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Having employees create their own bots and mobile applications for sales teams to access customer information while on the go are among the outcomes of digital transformation initiatives undertaken by two enterprises that shared their experiences at IDC’s Digital Transformation Summit 2019 in Singapore today.
During a panel discussion, Mak Chin Wah, senior director for datacentre and compute at Dell Technologies South Asia, said the company’s MySales mobile app, used by its sales teams to gather information about customers, was developed as part of a drive to modernise its internal applications.
In tracking the success of those efforts, Dell uses scorecards with indicators such as the time to develop an application, said Mak, adding that the company has slashed the time it takes to release applications from four months to two weeks.
Mak said the number of applications has increased from more than 600 during the first quarter of 2018 to 4,500 in the first quarter this year.
At the same time, Mak said Dell has been laying the technology foundation to support new applications, which are increasingly being developed as microservices and containerised, as well as traditional legacy software.
“We also started moving applications to our private cloud, and to enable a consistent experience and operations model across multiple public cloud services,” he said. “With our cloud infrastructure, we now have the ability to run applications on any cloud and device.”
Deploying applications is also speedier than before. It used to take 12 days to provision an application, said Mak, but now it takes 30 minutes. “The cost to serve also dropped 20% last year and will drop by another 20%, enabling us to invest in modern applications,” he added.
However, Yuen Kuan Moon, CEO of Singtel’s consumer group and chief digital officer, said digital transformation initiatives should be extended to all employees, beyond those working in IT.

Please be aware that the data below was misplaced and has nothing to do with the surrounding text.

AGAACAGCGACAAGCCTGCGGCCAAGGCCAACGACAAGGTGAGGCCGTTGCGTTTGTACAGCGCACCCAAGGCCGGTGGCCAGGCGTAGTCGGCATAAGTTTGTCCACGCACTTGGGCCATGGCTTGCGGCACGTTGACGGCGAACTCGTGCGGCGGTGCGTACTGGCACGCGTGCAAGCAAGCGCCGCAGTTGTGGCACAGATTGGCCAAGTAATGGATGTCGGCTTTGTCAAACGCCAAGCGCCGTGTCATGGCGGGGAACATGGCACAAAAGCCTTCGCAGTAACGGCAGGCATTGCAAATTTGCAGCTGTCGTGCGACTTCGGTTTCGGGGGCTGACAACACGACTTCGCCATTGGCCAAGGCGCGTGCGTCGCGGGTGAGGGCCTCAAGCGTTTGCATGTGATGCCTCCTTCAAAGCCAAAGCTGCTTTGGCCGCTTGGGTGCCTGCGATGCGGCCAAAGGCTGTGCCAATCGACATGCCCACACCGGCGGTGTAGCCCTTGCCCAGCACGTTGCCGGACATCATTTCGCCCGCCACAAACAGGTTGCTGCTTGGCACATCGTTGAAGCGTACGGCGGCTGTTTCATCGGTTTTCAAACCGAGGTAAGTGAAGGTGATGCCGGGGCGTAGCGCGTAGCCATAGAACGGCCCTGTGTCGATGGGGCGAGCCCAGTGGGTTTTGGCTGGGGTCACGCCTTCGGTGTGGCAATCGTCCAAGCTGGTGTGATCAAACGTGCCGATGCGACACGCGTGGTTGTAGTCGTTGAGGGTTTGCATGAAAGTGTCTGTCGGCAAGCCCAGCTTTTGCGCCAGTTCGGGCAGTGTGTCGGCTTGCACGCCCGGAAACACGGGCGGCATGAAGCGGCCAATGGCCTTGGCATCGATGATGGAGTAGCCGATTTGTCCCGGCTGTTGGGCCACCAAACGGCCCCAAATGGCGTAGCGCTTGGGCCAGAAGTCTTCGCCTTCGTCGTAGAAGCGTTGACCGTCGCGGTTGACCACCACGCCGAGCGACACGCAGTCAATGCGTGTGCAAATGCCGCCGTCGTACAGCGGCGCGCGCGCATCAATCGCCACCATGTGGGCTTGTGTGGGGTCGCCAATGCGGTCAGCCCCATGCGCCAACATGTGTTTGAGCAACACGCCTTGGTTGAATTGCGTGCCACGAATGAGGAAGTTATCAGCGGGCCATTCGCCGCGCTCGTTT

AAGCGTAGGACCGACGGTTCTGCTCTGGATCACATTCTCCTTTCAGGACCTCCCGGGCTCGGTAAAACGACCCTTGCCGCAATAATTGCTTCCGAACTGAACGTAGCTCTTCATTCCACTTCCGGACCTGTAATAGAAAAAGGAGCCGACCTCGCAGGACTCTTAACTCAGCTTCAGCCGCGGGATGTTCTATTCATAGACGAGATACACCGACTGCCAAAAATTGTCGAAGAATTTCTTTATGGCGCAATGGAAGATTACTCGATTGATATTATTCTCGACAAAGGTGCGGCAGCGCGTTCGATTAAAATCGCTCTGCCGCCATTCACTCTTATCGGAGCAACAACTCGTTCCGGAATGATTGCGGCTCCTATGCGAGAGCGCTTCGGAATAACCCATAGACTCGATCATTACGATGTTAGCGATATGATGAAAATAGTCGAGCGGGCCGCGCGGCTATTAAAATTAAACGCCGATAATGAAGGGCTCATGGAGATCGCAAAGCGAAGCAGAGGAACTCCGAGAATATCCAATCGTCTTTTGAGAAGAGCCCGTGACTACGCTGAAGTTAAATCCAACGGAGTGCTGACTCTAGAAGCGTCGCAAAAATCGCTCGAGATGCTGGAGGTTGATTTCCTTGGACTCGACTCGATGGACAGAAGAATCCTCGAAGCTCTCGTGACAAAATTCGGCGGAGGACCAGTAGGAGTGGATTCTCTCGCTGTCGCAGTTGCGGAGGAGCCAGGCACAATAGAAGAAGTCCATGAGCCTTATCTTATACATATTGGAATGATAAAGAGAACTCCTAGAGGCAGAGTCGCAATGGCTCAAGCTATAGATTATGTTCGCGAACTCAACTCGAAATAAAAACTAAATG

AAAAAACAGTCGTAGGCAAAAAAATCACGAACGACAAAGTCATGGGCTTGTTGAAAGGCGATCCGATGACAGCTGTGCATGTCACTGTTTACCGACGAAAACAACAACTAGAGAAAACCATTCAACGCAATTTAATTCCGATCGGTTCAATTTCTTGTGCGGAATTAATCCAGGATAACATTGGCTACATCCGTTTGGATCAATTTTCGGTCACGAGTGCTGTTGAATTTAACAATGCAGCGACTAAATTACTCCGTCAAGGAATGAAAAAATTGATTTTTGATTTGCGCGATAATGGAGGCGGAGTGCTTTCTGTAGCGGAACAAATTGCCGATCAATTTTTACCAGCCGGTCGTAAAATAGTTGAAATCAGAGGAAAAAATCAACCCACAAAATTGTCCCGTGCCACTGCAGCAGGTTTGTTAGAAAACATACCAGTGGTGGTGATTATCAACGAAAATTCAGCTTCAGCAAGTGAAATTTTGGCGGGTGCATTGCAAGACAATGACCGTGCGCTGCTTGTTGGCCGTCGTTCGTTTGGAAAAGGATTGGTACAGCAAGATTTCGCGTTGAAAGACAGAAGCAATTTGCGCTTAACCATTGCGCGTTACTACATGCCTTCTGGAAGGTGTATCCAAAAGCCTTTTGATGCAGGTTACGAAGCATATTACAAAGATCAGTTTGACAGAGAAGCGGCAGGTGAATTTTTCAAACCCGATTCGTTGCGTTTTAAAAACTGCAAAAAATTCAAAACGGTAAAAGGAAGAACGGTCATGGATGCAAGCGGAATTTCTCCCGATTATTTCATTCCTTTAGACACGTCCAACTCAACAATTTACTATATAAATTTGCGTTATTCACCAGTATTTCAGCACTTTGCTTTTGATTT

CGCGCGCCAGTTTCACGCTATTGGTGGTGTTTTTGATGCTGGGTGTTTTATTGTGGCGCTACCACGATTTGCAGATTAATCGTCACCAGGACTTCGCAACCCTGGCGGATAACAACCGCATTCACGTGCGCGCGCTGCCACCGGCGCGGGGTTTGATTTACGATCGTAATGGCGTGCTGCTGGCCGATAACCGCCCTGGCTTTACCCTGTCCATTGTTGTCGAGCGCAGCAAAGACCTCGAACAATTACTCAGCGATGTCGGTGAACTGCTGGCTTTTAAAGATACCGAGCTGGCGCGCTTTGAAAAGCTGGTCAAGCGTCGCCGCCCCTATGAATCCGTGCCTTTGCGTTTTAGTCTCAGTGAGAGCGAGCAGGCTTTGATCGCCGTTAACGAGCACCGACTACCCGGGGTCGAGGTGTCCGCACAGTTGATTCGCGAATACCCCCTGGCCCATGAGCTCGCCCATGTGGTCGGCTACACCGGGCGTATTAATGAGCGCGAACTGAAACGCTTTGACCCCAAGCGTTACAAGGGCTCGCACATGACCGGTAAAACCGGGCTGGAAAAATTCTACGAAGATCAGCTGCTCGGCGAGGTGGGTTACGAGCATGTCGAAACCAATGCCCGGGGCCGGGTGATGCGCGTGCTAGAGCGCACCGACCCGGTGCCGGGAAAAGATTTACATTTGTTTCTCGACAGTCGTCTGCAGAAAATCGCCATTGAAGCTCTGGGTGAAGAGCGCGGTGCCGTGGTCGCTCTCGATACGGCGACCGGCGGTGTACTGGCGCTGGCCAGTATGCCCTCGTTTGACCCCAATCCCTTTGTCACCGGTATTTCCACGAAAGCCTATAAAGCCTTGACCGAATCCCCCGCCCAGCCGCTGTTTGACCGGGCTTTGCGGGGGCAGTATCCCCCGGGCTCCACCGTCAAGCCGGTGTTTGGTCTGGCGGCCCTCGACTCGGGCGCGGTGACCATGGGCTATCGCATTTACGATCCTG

“Everyone needs to embrace digital transformation, and it is difficult at all levels, including junior staff and senior leaders,” said Yuen. “Bosses also need to know how to measure the performance of their staff working in agile squads, and to integrate them back into the organisation.”
To involve all rank-and-file workers in digital transformation, Singtel rolled out a programme about six months ago to teach employees how to create their own robotic process automation (RPA)-powered bots to improve their productivity.
Read more about digital transformation in APAC
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“That got everyone excited and there were people who wanted their own bots to apply for leave and request meetings,” said Yuen. “A 60-year-old HR executive who has been with Singtel for over 40 years built a bot for herself in two days.
“It used to take her up to seven hours a week to create a report for her manager, but now it takes just one minute. That got the whole organisation excited about digital transformation on a personal level.”
To ease fears about job losses arising from automation, Yuen said that instead of replacing call centre agents with chatbots, Singtel is deploying its best call centre agents to train chatbots to be as good as them.
“They are now the creators of the bots, and this helps them to overcome the fear that bots are taking over their jobs,” he said.
Enterprises across Asia-Pacific have been doubling down on digital transformation in recent years, primarily to improve employee productivity, streamline operations and improve customer experience.
Those were the top three drivers of digital transformation in the region, propelling enterprises to spend more to refresh their on-premise infrastructure, as well as artificial intelligence and automation to shore up productivity, according to the 2019 Computer Weekly/TechTarget IT Priorities survey.
According to the study, 42% of nearly 1,000 IT decision-makers in the region said they were looking to upgrade their IT infrastructure to support digital transformation initiatives, while 35% expected to harness technologies that improve employee experience and productivity.